What's the Difference: Stone countertops
Even stone is susceptible to scratches, staining, chipping, and heat damage
It’s a common misconception that applying sealer to a stone countertop is all that’s needed to protect it from damage. Unfortunately, even after sealer is applied, stone is susceptible to scratches, staining, chipping, and heat damage. Knowing the compositional qualities of each stone is the best way to choose a countertop that can handle the wear and tear of a busy kitchen or bathroom.
Profile: Certain types of limestone, such as the popular Jerusalem gold, are very dense and very durable. However, most other limestone is soft and easily damaged, even more so than marble.
Surface notes: Limestone that is not dense isn’t recommended for use in busy kitchens. Its high porosity and susceptibility to damage can show after only a couple of years of heavy use.
Finishes: Honed or polished
Profile: Marble is a very soft stone, so it cannot withstand high heat, and it is easily etched by acidic substances such as orange juice.
Surface notes: Marble is known for its natural ability to stay cool and is often preferred by professional chefs for rolling dough and making pastries. The patina of polished or aged marble is prized for its traditional, old-world appeal. When selecting marble counters, remember that a polished finish makes surface imperfections more noticeable, whereas a honed or brushed finish helps to mask any scratches.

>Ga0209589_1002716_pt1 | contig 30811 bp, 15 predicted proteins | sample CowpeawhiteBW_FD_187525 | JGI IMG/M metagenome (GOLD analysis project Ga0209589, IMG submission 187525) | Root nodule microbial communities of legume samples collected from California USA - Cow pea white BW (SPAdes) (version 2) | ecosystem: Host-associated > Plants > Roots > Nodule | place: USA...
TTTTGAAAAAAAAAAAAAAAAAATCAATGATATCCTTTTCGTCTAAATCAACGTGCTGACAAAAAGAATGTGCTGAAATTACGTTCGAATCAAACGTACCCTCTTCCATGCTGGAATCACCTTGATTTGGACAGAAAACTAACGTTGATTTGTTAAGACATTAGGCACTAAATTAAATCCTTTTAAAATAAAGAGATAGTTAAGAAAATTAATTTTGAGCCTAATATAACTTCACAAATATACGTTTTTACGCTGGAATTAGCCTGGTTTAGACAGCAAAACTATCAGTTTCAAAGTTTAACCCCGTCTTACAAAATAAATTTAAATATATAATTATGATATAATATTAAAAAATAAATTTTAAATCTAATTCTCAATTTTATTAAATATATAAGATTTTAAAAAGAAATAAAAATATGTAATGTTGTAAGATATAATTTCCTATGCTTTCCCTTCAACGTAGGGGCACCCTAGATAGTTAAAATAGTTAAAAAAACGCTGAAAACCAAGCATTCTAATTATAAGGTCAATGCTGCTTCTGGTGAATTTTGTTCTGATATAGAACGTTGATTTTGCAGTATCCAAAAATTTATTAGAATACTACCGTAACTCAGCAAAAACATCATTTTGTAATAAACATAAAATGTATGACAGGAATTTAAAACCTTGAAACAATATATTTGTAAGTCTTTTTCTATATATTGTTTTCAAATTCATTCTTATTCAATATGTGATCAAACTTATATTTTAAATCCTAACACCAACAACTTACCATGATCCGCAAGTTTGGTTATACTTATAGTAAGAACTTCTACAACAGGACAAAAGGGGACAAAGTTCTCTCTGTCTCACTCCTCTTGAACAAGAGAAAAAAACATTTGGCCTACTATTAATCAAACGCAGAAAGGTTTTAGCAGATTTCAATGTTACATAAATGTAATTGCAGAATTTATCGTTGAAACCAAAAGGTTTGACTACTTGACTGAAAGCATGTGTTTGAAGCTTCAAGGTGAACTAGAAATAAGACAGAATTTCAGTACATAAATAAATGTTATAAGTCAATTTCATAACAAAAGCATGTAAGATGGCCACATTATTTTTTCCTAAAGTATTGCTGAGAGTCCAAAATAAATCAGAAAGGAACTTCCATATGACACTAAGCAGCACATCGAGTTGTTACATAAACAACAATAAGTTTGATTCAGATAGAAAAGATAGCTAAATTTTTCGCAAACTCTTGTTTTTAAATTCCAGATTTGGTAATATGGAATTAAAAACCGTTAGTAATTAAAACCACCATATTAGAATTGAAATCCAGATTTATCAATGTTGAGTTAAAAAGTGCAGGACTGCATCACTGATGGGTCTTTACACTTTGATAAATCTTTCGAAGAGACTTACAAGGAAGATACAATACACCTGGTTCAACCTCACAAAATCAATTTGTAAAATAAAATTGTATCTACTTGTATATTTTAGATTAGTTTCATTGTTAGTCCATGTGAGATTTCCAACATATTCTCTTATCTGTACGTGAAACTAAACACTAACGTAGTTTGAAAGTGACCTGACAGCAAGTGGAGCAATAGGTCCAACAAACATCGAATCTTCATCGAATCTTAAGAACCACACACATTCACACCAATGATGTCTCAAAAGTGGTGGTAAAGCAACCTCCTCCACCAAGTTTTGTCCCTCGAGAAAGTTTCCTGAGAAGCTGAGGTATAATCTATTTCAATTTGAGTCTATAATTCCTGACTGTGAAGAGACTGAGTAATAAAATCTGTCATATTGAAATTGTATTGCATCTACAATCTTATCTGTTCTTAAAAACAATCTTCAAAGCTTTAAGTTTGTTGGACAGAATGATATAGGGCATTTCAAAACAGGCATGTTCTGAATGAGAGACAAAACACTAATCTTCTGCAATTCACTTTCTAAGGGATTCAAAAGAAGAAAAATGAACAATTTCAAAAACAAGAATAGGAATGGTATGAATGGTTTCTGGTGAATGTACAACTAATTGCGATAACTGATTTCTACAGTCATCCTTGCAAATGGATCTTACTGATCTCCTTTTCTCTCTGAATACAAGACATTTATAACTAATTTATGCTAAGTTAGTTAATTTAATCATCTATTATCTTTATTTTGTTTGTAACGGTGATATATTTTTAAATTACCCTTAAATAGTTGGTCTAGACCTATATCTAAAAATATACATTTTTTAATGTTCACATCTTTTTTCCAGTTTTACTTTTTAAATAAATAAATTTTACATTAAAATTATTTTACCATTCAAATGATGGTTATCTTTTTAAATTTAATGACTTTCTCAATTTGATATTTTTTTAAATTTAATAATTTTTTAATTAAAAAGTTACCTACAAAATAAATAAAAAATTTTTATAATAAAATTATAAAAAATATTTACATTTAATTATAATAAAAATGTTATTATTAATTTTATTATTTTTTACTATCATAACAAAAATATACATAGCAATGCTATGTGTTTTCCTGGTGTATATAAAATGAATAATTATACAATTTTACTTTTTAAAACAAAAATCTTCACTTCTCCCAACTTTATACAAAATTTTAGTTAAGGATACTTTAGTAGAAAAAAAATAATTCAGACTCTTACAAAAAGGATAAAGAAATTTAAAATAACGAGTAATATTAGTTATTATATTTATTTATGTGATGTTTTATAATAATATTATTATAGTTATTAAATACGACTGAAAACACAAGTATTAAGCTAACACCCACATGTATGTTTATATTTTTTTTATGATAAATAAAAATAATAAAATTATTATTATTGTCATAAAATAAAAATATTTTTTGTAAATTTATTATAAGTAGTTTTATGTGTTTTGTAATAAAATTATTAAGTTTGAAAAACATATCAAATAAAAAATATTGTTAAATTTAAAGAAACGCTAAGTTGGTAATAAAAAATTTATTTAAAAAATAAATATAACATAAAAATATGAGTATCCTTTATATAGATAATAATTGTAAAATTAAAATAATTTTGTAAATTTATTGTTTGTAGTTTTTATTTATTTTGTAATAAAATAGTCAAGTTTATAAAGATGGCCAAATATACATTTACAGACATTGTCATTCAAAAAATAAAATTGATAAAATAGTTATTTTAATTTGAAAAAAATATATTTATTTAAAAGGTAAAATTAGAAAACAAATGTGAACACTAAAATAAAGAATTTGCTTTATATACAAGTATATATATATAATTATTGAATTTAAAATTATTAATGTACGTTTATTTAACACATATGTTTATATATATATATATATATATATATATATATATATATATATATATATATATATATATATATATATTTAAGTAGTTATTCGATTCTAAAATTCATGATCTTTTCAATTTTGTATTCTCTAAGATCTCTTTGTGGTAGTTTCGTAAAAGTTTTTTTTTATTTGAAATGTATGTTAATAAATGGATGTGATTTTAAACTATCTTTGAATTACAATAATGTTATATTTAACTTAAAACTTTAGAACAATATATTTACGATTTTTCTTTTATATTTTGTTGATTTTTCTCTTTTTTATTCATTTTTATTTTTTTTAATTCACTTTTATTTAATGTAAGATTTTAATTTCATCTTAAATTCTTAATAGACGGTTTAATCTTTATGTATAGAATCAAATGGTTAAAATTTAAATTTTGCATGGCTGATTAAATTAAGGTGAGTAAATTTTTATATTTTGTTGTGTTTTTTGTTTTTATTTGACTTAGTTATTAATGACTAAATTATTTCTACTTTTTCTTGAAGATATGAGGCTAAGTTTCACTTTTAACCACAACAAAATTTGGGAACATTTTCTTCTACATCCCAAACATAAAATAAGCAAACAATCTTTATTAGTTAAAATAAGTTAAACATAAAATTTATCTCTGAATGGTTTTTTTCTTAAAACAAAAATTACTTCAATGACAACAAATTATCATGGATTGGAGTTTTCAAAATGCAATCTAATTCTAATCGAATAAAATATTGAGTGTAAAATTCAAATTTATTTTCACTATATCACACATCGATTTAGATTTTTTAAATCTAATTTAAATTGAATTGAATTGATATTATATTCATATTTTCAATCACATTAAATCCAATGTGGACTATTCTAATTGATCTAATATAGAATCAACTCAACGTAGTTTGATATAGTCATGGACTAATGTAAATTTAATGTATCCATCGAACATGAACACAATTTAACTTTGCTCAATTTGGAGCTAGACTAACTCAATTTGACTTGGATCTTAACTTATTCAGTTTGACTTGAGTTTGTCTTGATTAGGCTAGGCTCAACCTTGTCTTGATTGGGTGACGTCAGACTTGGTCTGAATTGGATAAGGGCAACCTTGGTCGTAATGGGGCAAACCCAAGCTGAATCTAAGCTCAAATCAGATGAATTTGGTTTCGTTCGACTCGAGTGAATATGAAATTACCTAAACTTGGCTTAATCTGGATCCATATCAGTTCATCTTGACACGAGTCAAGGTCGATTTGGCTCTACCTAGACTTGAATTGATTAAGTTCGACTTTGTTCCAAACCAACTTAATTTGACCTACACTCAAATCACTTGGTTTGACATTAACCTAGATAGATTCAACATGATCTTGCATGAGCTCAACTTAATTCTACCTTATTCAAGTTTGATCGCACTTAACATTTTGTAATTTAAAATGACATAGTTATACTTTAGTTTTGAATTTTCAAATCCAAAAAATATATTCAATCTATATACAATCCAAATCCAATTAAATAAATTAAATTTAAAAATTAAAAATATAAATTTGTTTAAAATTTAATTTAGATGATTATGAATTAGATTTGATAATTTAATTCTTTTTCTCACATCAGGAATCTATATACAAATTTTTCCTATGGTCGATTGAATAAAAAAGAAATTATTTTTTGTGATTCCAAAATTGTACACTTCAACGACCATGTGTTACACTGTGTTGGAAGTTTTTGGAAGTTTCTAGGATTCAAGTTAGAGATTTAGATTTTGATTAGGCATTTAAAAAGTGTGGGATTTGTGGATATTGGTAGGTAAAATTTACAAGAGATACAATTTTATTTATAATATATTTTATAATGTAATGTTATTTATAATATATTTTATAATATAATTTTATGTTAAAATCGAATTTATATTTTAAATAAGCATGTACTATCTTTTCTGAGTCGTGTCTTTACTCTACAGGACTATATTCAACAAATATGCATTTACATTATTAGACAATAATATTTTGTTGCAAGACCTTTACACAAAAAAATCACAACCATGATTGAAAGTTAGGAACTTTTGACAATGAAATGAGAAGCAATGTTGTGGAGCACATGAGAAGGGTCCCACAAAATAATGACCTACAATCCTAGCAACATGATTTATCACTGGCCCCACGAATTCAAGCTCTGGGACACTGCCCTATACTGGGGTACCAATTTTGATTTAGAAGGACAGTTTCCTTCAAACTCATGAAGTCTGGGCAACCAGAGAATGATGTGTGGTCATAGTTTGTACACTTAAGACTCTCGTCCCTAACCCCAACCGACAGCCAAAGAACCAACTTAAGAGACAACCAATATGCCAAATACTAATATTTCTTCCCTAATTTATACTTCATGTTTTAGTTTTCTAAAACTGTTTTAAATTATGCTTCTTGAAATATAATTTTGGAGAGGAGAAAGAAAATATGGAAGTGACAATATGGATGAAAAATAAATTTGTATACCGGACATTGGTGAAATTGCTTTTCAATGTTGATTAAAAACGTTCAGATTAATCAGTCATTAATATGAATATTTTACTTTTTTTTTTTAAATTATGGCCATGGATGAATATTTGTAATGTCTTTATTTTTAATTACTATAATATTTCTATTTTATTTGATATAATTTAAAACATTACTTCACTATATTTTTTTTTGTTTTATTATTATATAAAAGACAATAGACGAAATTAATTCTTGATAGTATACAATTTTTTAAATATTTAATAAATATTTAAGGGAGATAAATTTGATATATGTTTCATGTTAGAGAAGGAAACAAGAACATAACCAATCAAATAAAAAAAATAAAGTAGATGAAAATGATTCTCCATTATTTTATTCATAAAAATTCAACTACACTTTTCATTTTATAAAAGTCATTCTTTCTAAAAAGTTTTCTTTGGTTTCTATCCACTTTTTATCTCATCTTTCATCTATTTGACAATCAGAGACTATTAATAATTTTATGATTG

Finishes: Polished, honed, or brushed
Profile: High-quality, dense slate is less absorbent and more durable than many countertop materials, so it doesn’t require sealing like other types of stone countertops.
Surface notes: Due to its low porosity, slate is less likely to harbor bacteria. However, its uneven surface makes slate counters difficult to clean. Slate should be periodically treated with mineral oil to reduce its chalky appearance and to enhance its color tone.
Finishes: Honed, polished, or cleft
Profile: Granite is one of the hardest stones and is virtually scratch resistant. A low porosity and a very high heat resistance make it a popular countertop material for active kitchens.
Surface notes: Granite is less porous than other stone but still needs to be sealed to reduce its porosity. If you’re sealing granite with an impregnating sealer, be sure to do it every six months. If the slab was sealed professionally by the manufacturer, it might not require resealing for up to five years.
Finishes: Honed, polished, flamed, sandblasted, or brushed
Profile: Soapstone is dense and soft, and it is the least-porous stone-countertop material available. It is often used in science laboratories that demand clean, sterile environments, which isn’t much different than the demands of a kitchen.
Surface notes: Because soapstone is impenetrable, it is resistant to stains, bacteria growth, and damage from acidic substances. Soapstone comes in three colors: gray, green, and black. Similar to slate, soapstone’s color might not be fully realized until a weekly application of mineral oil has taken place for nearly a year. (Read Do-It-Yourself Stone Counters for a firsthand account of what it’s like to work with soapstone.)
Photos by: Krysta S. Doerfler